"Breeding is a natural, fundamental and important part of an animal's life and depriving a social animal of the right to reproduce is inhumane," the park said.
The panel's decision raised an array of questions, including whether the company would proceed with the project or raise a legal challenge, possibly on whether the commission overstepped its authority. SeaWorld said it was considering its options.
The vote followed a daylong hearing during which dozens of speakers argued for and against expansion. Although the permit involved a request to expand tank space, the discussion evolved into a wide-ranging debate over the conditions in captivity for the huge marine mammals, including breeding and the use of pharmaceuticals.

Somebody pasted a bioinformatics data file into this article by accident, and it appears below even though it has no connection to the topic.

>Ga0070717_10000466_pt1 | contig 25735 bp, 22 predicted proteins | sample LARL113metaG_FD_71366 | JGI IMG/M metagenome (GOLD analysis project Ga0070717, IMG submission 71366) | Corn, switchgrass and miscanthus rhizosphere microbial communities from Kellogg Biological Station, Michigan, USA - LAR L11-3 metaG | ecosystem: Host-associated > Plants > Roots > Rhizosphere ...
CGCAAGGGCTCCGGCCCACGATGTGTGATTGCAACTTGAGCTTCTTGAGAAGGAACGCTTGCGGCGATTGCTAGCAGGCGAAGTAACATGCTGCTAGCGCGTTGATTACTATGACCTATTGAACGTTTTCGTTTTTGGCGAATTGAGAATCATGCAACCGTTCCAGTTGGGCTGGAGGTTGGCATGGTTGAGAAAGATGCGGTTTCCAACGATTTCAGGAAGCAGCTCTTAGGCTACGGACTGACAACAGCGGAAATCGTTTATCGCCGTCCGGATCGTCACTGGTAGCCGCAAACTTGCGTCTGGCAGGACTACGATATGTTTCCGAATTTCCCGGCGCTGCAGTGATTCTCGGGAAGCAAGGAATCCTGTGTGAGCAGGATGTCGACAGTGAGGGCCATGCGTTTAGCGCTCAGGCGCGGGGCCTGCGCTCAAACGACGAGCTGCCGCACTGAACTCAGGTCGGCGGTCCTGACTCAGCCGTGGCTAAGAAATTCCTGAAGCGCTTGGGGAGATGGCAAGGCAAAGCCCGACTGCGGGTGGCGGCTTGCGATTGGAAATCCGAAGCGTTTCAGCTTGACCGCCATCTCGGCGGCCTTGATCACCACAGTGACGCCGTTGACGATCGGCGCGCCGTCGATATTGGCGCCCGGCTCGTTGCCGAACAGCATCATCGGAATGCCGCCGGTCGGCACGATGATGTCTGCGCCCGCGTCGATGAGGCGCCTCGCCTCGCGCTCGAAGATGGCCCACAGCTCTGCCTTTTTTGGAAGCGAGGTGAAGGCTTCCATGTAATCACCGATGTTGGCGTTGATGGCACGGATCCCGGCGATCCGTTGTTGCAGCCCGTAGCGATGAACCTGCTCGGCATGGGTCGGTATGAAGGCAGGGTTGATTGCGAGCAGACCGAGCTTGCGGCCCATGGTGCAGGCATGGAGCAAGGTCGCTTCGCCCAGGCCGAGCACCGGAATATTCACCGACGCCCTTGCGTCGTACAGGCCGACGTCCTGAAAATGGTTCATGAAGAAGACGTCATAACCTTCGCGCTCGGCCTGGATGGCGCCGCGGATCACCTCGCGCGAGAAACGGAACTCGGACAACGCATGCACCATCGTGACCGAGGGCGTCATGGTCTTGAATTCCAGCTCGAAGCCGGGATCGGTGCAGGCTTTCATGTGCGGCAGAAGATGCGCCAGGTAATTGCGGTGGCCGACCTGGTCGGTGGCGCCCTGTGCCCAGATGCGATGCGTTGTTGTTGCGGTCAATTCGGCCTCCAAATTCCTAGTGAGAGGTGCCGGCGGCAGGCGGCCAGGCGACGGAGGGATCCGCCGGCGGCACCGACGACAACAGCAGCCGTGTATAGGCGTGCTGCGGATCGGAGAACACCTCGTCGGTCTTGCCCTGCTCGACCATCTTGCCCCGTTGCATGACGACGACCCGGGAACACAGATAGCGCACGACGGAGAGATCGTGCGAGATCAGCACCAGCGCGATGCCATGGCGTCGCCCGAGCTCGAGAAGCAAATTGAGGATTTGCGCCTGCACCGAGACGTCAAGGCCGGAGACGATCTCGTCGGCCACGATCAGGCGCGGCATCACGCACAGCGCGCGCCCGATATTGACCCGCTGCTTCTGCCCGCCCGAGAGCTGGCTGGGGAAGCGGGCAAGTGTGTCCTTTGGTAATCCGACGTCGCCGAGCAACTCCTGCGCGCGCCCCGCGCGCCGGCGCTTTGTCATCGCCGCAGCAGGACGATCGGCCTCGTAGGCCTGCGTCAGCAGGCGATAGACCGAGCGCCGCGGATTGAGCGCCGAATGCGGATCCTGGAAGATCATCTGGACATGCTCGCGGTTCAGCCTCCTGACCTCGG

The commission that regulates land and water use along the California coast attached several conditions to the approval, including that no new whales from the wild will be kept there. SeaWorld says it hasn't captured wild orcas in more than 30 years.
Attendance at the California park has declined since the release of the population documentary "Blackfish" in 2013, which suggests SeaWorld's treatment of captive orcas provokes violent behavior. The company's stock price also has dropped over the past two years.
At the meeting, SeaWorld veterinarian Hendrik Nollens disputed what he called "outlandish accusations" from critics of the park. The whales are enriched and stimulated, he said, not stressed or depressed.